Exploration Through Example

Example-driven development, Agile testing, context-driven testing, Agile programming, Ruby, and other things of interest to Brian Marick
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Sat, 28 Jan 2006

Working your way out of the automated GUI testing tarpit (part 7)

part 1, part 2, part 3, part 4 part 5, part 6

Where do we stand?

  • I've prototyped a strategy for gradual transformation of slow, fragile, hard-to-read tests into fast tests that use no unnecessary words and are therefore less fragile.

  • Every page has tests of its layout. They may be comprehensive or not, depending on the needs of the project.

  • Sometimes, parts of pages are generated dynamically according to "presentation business rules". For example, a rule might govern whether a particular button appeears. The page tests can (should) include tests of each of those rules.

  • The page tests are not mocked up. That is, the page renderer is not invoked with an artificially constructed app state. Instead, the app state is constructed through a series of actions on the app.

  • Nevertheless, the tests are declarative in the sense that they do not describe how a user of the app would navigate to the page in question. Instead, the test figures navigation out for itself.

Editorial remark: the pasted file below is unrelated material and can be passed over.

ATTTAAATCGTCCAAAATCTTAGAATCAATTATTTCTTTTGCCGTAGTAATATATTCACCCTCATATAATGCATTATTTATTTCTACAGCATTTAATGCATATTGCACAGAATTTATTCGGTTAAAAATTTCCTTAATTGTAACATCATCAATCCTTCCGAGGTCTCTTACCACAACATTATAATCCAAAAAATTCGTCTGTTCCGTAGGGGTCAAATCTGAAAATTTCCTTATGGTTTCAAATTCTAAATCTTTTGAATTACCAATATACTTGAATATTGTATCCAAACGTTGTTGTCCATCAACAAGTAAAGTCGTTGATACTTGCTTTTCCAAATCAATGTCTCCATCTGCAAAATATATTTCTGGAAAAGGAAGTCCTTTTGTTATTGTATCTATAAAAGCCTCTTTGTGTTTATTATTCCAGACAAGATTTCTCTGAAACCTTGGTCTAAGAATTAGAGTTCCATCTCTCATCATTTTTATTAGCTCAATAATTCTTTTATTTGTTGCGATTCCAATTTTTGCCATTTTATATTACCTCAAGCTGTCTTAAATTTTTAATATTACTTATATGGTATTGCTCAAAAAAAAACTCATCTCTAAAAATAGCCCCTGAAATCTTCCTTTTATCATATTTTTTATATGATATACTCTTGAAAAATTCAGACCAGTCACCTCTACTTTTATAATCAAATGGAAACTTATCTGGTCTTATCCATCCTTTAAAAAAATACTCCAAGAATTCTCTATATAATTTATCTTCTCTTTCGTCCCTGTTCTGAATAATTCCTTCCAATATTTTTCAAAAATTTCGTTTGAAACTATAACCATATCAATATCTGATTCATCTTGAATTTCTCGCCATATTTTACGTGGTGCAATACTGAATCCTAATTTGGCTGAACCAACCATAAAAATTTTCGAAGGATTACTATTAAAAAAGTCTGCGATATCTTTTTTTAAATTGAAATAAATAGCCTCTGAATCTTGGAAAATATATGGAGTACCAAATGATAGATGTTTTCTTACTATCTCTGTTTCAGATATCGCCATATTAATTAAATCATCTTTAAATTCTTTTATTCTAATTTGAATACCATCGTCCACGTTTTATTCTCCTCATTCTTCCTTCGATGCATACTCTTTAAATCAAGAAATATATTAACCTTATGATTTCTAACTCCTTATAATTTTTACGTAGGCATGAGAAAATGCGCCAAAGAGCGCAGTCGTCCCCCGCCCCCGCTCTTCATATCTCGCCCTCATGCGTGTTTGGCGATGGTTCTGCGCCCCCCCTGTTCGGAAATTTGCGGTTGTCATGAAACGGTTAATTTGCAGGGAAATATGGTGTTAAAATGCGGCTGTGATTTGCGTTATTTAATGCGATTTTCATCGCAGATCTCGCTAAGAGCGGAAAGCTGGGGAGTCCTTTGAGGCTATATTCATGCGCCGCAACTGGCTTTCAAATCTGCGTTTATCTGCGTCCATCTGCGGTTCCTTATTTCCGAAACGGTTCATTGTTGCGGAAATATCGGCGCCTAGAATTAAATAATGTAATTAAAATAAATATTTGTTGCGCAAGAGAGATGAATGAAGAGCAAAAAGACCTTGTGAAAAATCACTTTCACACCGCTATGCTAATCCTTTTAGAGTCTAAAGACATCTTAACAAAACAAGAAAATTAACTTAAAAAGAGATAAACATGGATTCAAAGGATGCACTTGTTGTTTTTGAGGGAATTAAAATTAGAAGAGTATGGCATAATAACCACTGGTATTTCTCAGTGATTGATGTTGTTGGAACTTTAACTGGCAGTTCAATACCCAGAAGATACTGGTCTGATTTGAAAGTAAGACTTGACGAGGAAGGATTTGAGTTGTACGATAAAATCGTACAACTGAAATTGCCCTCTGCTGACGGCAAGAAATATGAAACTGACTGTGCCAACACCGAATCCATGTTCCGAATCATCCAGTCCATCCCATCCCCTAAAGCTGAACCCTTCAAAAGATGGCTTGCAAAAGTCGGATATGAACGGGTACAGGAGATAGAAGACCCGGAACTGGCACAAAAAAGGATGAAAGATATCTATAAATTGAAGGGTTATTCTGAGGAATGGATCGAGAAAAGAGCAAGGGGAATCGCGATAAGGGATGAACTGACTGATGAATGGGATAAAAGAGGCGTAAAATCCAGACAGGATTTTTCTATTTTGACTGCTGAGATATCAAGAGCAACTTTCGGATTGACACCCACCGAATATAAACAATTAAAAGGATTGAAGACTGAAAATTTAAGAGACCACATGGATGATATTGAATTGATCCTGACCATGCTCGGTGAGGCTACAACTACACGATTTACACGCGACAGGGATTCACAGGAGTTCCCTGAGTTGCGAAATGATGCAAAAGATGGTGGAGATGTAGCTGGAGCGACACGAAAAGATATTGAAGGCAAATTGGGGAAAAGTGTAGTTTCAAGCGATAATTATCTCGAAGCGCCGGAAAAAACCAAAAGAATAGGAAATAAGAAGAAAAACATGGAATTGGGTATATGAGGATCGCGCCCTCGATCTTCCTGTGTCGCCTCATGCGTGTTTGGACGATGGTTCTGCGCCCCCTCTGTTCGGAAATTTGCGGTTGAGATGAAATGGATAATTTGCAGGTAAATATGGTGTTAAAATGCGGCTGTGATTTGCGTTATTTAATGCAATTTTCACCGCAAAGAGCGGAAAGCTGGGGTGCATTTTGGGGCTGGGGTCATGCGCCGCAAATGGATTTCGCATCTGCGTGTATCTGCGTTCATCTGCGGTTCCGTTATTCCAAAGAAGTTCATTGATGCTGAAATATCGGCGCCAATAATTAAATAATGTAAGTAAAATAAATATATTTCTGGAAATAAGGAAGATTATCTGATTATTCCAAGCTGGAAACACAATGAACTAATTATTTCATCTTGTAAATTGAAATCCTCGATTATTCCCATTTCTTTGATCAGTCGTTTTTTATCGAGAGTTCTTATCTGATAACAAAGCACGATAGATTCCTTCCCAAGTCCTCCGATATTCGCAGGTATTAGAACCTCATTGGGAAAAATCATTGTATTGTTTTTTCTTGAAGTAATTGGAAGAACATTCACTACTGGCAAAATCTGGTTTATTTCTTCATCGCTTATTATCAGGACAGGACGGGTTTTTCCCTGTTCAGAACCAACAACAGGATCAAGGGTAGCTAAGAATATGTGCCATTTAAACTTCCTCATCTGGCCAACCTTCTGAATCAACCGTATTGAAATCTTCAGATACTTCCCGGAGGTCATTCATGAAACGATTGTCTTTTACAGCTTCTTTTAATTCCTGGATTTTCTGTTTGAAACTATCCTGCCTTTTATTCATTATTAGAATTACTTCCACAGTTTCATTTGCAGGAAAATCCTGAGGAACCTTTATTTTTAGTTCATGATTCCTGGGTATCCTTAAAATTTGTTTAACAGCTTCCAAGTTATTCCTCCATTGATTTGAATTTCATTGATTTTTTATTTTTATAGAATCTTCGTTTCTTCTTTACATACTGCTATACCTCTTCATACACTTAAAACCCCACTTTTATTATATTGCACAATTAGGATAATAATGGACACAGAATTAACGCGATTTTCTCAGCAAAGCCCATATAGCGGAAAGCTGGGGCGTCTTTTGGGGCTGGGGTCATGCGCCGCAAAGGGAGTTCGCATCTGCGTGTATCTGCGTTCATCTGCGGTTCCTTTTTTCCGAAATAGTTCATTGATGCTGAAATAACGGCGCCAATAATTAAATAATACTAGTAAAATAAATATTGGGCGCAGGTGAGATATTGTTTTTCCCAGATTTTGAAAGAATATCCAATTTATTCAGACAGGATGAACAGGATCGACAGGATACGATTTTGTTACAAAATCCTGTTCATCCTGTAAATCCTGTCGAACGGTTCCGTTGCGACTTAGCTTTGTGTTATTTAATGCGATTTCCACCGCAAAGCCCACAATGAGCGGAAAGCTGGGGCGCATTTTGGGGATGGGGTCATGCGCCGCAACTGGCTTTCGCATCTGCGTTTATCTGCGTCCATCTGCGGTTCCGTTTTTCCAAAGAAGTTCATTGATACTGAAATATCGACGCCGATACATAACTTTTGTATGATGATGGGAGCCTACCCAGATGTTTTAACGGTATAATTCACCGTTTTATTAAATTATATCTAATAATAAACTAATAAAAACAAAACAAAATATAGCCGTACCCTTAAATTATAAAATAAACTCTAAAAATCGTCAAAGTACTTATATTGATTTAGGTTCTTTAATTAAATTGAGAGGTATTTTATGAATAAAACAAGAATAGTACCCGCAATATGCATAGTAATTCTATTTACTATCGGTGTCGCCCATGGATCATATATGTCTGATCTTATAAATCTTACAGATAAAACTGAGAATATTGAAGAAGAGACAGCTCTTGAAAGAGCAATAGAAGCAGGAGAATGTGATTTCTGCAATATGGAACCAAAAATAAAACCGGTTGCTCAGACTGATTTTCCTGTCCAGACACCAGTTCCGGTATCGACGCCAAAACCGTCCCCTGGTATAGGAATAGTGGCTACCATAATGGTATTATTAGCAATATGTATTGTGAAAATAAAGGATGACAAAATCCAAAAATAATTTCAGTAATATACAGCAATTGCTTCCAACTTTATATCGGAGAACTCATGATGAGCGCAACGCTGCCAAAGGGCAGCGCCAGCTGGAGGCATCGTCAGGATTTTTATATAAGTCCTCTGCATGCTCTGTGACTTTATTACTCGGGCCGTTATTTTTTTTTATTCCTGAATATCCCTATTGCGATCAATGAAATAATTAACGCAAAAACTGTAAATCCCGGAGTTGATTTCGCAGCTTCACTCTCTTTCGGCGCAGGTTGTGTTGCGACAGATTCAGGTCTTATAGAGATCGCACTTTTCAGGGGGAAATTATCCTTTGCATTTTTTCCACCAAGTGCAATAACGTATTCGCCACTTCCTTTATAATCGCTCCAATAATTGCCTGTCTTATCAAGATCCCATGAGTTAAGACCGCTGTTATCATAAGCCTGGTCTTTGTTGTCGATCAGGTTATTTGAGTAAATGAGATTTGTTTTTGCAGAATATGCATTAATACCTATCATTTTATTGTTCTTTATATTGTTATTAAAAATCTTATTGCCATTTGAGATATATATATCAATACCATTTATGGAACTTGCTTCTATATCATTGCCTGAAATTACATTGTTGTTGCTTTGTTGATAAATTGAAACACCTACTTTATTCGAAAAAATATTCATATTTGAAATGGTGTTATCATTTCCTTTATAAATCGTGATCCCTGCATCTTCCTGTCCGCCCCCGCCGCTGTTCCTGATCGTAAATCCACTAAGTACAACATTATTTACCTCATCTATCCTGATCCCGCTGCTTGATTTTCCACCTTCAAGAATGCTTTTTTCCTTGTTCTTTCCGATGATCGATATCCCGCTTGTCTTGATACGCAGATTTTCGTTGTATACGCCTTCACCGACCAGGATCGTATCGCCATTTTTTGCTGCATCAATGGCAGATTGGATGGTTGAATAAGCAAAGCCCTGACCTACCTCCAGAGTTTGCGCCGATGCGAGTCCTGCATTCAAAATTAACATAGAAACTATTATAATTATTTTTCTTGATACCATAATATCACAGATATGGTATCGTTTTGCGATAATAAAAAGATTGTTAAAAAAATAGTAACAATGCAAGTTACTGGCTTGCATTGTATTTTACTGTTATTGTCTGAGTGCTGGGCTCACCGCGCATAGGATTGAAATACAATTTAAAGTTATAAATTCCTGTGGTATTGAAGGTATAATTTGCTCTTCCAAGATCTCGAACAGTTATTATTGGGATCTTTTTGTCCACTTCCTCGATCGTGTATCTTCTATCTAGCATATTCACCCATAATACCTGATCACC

• As the app grows a presentation layer, the page tests can run at unit test speeds by calling directly into it.

  • There are no tests that check for dead links by following them. Instead, the output-generator and input-handler cooperate so that any attempt to generate a bad link will lead to an immediate failure. Therefore, dead links can be discovered by rendering all parts of all pages. The page tests do that, so they are also link-checking tests.

I want to end this series by closing one important gap. We know that links go somewhere, but we don't know that they go to the right place, the place where the user can continue her task.